It’s estimated that around one-in-seven will have some kind of hearing loss during their lifetime. So what is hearing loss and how can it be corrected? The sensitivity of our hearing is indicated by the quietest sound that we can detect, called the hearing threshold. Your threshold can be accurately measured by a hearing aid audiologist, who will note on a graph the quietest sounds, at different frequencies, that you can hear. Normal hearing thresholds are not the same for all frequencies. If different frequencies of sound are played at the same volume (amplitude), some will be perceived as loud, and others quiet or even completely inaudible. Generally, if the volume or amplitude is increased, a sound is more likely to be heard.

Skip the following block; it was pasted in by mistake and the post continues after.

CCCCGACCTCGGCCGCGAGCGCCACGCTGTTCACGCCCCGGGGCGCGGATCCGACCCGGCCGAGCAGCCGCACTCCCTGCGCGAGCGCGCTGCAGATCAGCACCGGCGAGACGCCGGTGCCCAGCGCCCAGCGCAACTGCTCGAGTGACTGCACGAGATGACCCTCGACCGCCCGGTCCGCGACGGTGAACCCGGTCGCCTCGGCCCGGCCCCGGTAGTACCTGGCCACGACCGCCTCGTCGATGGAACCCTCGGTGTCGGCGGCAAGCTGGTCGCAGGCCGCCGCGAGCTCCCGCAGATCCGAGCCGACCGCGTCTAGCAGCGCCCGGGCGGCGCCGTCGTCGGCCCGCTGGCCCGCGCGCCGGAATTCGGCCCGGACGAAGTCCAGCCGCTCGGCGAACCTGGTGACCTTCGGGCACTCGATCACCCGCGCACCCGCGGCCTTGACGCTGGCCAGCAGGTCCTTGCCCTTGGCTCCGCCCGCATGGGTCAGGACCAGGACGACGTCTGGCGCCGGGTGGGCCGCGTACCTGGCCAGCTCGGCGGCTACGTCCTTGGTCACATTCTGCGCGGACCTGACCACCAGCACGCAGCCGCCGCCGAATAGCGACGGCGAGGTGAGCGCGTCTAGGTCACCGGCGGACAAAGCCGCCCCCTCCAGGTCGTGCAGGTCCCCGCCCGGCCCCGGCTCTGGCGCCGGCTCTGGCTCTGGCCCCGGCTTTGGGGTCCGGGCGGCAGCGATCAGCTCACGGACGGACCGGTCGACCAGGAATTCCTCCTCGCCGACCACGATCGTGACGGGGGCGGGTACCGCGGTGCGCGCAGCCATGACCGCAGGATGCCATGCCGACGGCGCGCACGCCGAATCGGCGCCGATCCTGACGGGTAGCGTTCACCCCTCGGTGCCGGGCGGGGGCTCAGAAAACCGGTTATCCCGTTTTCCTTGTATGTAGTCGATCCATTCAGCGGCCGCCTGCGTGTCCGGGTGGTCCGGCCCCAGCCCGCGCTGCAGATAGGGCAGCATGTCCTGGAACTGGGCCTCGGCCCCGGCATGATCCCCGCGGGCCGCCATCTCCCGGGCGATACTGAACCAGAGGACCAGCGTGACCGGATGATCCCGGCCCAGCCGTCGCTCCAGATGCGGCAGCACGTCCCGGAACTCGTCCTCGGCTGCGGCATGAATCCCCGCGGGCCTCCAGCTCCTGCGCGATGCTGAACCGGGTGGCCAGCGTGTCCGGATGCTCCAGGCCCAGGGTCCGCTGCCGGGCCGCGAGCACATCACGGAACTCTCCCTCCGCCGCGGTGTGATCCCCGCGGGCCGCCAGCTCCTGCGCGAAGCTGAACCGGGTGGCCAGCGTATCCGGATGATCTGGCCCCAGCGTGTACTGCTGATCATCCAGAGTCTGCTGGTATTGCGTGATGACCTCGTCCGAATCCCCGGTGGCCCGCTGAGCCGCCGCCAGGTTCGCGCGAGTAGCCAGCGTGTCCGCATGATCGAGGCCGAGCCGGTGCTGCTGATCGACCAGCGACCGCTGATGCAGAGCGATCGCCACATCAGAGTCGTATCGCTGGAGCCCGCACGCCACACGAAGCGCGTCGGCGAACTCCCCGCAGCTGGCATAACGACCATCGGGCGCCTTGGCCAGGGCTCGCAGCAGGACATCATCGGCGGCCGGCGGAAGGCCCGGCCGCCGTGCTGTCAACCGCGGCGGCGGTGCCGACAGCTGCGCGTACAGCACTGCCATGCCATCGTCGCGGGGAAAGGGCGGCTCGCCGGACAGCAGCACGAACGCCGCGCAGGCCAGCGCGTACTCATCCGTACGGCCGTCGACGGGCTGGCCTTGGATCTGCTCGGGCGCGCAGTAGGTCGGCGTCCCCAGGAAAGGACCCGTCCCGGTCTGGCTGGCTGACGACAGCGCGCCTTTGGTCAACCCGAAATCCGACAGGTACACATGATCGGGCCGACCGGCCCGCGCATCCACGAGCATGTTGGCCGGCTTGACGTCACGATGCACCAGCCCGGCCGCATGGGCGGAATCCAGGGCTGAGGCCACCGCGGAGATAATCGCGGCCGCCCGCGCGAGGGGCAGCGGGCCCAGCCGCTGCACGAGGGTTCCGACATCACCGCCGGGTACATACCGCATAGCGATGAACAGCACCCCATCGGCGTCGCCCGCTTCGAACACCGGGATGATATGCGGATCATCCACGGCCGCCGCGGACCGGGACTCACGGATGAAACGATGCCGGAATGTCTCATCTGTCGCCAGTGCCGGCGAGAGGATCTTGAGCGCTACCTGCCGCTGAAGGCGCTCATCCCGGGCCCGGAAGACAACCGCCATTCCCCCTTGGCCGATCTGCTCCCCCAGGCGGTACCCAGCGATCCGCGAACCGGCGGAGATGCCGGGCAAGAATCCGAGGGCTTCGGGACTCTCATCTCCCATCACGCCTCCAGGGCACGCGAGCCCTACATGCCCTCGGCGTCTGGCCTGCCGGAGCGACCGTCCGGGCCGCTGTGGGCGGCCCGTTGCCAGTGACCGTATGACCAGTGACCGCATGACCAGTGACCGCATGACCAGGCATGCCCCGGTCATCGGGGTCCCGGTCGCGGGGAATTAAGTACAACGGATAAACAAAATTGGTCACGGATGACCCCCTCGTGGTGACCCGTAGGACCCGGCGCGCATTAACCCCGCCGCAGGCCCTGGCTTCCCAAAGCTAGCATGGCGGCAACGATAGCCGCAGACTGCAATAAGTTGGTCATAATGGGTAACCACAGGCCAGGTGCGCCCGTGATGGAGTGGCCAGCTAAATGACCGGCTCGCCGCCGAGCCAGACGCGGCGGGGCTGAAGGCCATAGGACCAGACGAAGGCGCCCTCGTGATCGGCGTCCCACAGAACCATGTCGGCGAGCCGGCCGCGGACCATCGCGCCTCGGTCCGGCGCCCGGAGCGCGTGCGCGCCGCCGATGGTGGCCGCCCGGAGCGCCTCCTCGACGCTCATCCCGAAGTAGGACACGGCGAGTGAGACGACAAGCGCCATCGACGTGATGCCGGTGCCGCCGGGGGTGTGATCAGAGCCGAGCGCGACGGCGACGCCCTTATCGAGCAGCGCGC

Although accident, disease or exposure to toxic substances or excessive noise can all cause hearing loss, by far the most common factor is the passage of time. As with our eyesight, our hearing becomes less effective as we grow older and the older we are the greater the likelihood of us not being able to hear properly. This so called “age induced” hearing loss cannot be reversed and untreated can lead to other problems including ill health.